bank of england

The jury in the trial of Tom Hayes, the former UBS and Citigroup trader charged with manipulating global Libor interest rates, has retired to digest nine weeks of evidence.

Mr Hayes has pleaded not guilty to eight counts of conspiracy to defraud, saying he did not alter the London Interbank Offered Rate – the agreed rate at which large banks charge each other for borrowing.

The Serious Fraud Office alleges that Mr Hayes, from Fleet, Hampshire, corralled and bribed traders across 10 lenders into manipulating the rate for a profit.

It was revealed earlier this month that Hayes frequently wrote a Libor wishlist on Facebook, in statements like “Tom needs a low one-month Libor” or “Tom needs a high three-month”. He told investigators he even dreamt about rates because they “underlined everything that I traded”.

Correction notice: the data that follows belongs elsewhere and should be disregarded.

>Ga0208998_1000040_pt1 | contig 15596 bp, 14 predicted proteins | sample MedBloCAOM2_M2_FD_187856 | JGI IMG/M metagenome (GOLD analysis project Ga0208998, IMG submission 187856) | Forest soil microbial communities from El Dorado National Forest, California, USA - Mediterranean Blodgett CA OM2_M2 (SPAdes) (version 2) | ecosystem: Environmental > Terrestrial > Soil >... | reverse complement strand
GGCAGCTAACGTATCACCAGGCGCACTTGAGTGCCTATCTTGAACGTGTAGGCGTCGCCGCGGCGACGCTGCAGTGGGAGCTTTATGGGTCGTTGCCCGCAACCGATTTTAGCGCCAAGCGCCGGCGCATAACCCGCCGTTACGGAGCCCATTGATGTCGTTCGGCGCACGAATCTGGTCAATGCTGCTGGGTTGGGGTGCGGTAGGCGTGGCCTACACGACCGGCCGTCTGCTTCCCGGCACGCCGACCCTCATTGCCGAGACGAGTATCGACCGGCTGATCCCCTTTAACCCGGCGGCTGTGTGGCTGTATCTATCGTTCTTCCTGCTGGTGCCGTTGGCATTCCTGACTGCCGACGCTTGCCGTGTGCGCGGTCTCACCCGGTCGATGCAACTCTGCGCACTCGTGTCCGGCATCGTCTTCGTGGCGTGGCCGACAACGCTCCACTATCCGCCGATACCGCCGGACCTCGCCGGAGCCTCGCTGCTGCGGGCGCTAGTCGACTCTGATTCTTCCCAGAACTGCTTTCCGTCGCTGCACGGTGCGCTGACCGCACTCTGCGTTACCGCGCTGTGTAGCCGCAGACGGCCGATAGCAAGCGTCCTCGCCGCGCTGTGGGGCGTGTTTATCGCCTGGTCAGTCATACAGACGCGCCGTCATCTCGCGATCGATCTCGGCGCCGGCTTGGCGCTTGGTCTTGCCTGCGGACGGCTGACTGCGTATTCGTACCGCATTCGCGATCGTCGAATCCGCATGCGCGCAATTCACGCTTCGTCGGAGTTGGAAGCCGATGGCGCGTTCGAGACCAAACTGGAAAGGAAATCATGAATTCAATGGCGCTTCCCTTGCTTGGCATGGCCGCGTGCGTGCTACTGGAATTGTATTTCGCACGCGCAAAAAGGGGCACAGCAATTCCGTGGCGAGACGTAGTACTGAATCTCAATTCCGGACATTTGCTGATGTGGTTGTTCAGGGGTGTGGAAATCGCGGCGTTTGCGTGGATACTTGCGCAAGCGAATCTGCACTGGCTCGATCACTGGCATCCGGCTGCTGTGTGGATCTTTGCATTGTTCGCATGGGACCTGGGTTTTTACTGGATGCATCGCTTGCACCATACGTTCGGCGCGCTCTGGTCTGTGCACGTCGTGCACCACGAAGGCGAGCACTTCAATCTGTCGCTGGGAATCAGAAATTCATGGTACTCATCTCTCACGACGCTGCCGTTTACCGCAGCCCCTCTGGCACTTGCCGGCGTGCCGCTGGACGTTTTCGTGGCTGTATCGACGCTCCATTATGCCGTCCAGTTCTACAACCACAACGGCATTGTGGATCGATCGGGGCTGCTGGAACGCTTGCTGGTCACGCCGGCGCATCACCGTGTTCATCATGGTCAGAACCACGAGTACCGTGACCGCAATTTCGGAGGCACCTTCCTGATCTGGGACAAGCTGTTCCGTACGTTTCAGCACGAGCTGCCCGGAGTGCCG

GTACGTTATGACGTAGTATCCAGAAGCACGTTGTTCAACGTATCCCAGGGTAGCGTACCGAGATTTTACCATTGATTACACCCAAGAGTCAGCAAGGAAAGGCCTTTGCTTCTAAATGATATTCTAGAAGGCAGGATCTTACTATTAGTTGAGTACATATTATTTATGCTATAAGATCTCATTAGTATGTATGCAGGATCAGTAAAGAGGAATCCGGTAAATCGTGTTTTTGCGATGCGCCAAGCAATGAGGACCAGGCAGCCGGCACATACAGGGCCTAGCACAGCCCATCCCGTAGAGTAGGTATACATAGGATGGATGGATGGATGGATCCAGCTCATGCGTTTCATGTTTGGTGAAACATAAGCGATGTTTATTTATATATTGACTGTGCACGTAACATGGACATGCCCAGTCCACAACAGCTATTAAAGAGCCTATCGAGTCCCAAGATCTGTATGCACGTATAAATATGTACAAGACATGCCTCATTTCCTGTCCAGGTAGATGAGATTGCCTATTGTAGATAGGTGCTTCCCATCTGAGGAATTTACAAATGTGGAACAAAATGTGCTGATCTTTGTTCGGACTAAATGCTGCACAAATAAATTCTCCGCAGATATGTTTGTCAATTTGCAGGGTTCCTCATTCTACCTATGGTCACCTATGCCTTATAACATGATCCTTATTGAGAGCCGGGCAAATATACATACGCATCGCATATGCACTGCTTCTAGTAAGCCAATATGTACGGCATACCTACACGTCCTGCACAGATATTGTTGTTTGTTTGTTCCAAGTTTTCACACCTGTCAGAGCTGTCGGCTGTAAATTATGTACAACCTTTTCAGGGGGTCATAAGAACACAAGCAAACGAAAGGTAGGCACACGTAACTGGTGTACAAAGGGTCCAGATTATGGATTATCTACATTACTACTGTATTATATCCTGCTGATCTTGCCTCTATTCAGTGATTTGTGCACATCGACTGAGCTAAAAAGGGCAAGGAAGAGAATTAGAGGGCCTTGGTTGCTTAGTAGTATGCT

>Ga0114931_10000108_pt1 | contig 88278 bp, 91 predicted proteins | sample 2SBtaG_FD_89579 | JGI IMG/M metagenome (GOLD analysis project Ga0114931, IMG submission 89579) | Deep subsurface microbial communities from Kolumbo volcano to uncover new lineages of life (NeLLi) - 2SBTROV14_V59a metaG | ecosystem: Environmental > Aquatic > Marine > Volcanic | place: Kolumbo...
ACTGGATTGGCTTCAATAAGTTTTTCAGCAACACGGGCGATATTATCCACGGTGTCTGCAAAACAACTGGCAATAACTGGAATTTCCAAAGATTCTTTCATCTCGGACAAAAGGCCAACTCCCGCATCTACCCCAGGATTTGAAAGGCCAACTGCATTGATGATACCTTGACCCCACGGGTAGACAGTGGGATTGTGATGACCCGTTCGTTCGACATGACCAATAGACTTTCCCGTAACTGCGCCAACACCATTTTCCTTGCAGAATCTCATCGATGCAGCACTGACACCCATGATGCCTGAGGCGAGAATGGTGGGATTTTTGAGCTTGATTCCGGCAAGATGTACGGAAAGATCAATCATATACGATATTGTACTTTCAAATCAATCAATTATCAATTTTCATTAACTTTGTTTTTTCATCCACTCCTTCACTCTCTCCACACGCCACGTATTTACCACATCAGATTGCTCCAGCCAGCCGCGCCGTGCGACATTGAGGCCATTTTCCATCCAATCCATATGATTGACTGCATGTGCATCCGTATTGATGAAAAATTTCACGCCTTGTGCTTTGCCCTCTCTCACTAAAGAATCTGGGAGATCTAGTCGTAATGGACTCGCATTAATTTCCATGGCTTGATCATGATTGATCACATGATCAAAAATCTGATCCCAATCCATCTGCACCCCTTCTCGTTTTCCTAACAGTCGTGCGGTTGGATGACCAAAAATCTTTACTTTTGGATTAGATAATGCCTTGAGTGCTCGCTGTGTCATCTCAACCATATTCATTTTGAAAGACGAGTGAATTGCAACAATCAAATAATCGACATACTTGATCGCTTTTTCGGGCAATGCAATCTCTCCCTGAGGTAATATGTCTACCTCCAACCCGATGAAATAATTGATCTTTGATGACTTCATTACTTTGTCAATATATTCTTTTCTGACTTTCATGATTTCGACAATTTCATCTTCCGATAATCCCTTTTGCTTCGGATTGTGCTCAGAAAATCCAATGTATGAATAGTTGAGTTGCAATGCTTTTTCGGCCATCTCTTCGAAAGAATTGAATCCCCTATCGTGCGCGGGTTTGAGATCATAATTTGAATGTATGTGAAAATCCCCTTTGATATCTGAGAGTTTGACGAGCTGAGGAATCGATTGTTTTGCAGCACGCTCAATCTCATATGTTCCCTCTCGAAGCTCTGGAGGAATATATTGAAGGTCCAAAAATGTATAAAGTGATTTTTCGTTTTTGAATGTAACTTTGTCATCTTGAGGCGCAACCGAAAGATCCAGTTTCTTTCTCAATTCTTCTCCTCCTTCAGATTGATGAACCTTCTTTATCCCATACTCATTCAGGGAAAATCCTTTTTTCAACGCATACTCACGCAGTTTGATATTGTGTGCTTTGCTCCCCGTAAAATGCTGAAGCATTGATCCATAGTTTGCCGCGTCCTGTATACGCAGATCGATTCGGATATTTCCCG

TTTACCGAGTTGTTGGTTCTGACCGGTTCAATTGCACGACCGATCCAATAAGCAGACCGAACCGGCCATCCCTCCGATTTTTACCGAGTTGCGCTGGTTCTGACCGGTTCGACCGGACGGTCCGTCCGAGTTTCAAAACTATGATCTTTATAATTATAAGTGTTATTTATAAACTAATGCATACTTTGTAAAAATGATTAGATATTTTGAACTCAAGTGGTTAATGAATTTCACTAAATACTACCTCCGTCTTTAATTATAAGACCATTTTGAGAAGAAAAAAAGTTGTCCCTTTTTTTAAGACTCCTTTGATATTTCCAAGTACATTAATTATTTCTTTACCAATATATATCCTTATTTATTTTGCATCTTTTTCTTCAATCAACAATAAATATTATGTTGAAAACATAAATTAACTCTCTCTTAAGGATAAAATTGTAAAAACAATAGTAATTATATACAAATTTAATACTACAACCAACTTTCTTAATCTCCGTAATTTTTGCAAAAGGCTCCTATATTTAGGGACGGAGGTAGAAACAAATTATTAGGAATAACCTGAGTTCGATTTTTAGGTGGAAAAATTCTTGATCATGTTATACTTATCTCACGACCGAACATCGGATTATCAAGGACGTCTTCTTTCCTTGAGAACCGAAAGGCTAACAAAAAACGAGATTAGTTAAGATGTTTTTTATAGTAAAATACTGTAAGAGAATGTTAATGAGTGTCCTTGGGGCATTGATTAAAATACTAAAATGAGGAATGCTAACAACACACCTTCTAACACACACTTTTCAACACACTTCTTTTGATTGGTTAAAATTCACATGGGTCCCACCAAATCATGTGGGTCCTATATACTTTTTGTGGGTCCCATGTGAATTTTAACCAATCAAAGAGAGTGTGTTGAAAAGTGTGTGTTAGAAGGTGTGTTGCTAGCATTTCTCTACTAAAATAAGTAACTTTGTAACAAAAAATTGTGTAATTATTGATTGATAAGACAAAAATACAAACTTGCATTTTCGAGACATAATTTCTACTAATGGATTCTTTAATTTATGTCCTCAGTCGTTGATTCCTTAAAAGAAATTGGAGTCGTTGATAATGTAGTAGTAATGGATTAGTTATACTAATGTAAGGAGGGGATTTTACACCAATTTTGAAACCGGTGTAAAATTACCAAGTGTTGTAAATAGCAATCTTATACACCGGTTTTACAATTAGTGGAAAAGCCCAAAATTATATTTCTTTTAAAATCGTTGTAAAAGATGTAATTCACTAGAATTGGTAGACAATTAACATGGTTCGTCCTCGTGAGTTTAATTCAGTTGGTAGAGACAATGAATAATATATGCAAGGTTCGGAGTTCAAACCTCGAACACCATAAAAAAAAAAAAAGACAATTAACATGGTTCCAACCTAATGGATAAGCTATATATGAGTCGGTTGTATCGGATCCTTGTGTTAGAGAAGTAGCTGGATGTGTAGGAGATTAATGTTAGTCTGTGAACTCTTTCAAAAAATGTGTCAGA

Hayes had admitted that he was extremely open about trying to influence rates and said that the practice was widespread. He had left a trail of emails and computer chats requesting higher or lower Libor rates, the court heard.

“I could’ve done a million things to reduce the trail,” he said in one of the interview transcripts, read out to the court.

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